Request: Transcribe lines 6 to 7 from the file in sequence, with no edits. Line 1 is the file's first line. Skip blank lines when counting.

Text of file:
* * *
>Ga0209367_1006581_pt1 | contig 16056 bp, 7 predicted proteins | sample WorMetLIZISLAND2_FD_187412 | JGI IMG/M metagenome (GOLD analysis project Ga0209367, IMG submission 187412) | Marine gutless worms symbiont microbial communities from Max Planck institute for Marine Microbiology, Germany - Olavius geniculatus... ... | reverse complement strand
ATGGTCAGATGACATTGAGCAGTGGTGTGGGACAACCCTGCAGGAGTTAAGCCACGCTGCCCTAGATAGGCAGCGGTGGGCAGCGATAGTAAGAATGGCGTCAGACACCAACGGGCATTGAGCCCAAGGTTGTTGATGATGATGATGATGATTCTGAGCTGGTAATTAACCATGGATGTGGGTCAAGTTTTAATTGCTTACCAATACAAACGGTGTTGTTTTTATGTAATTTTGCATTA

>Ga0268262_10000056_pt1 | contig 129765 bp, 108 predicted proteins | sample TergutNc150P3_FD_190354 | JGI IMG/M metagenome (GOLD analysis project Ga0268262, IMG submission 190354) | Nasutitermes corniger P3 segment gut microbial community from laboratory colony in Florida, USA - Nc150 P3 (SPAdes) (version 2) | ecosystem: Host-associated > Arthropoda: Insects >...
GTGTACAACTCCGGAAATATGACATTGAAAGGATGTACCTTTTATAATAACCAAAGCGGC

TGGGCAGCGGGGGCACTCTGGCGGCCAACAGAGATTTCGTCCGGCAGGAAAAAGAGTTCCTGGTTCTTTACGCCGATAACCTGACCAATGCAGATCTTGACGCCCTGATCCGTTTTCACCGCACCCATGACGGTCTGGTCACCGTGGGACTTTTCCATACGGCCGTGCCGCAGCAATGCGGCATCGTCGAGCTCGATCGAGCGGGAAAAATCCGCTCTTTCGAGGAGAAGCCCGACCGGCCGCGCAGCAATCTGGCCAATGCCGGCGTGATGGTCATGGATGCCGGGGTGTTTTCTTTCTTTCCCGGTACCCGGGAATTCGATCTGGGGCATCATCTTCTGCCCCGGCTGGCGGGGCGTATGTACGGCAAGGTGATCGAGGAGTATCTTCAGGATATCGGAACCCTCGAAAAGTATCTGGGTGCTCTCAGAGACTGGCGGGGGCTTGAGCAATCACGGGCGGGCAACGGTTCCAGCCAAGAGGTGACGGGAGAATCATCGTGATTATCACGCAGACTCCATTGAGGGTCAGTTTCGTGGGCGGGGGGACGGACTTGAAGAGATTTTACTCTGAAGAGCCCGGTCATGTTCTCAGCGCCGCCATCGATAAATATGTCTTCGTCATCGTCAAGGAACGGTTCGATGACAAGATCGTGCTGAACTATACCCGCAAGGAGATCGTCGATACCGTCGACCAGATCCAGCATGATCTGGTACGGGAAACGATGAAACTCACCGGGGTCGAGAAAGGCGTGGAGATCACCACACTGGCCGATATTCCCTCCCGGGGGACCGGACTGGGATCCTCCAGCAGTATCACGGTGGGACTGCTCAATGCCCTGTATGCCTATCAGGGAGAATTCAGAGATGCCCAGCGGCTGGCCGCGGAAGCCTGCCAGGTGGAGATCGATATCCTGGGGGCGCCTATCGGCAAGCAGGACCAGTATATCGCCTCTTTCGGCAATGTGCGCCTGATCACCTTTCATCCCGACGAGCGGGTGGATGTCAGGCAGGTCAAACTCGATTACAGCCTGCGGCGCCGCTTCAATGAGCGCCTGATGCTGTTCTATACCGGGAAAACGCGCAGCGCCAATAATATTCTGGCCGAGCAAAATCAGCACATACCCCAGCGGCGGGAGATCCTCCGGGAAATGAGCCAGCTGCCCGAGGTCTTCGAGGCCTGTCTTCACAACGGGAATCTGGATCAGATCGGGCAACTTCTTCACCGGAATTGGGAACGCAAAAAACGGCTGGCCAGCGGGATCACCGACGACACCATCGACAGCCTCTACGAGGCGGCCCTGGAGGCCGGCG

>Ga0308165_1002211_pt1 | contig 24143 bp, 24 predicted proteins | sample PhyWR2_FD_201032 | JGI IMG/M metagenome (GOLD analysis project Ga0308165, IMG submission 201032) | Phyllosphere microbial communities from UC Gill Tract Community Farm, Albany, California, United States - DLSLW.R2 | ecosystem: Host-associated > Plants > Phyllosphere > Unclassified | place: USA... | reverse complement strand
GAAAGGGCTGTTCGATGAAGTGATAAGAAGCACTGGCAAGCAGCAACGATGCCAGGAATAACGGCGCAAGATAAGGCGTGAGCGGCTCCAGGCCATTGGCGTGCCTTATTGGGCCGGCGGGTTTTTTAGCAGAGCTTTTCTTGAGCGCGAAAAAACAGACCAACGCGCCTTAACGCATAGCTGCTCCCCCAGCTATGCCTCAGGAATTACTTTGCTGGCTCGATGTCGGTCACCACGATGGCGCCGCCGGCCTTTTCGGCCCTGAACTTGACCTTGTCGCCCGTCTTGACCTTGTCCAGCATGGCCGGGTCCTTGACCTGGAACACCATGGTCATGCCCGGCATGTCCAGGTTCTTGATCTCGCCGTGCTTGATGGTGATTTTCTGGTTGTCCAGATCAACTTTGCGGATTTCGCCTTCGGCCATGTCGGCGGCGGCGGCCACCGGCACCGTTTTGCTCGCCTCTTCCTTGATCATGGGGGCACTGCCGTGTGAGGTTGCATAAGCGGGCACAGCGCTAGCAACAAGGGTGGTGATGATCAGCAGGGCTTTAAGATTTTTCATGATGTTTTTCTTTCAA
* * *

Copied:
>Ga0308165_1002211_pt1 | contig 24143 bp, 24 predicted proteins | sample PhyWR2_FD_201032 | JGI IMG/M metagenome (GOLD analysis project Ga0308165, IMG submission 201032) | Phyllosphere microbial communities from UC Gill Tract Community Farm, Albany, California, United States - DLSLW.R2 | ecosystem: Host-associated > Plants > Phyllosphere > Unclassified | place: USA... | reverse complement strand
GAAAGGGCTGTTCGATGAAGTGATAAGAAGCACTGGCAAGCAGCAACGATGCCAGGAATAACGGCGCAAGATAAGGCGTGAGCGGCTCCAGGCCATTGGCGTGCCTTATTGGGCCGGCGGGTTTTTTAGCAGAGCTTTTCTTGAGCGCGAAAAAACAGACCAACGCGCCTTAACGCATAGCTGCTCCCCCAGCTATGCCTCAGGAATTACTTTGCTGGCTCGATGTCGGTCACCACGATGGCGCCGCCGGCCTTTTCGGCCCTGAACTTGACCTTGTCGCCCGTCTTGACCTTGTCCAGCATGGCCGGGTCCTTGACCTGGAACACCATGGTCATGCCCGGCATGTCCAGGTTCTTGATCTCGCCGTGCTTGATGGTGATTTTCTGGTTGTCCAGATCAACTTTGCGGATTTCGCCTTCGGCCATGTCGGCGGCGGCGGCCACCGGCACCGTTTTGCTCGCCTCTTCCTTGATCATGGGGGCACTGCCGTGTGAGGTTGCATAAGCGGGCACAGCGCTAGCAACAAGGGTGGTGATGATCAGCAGGGCTTTAAGATTTTTCATGATGTTTTTCTTTCAA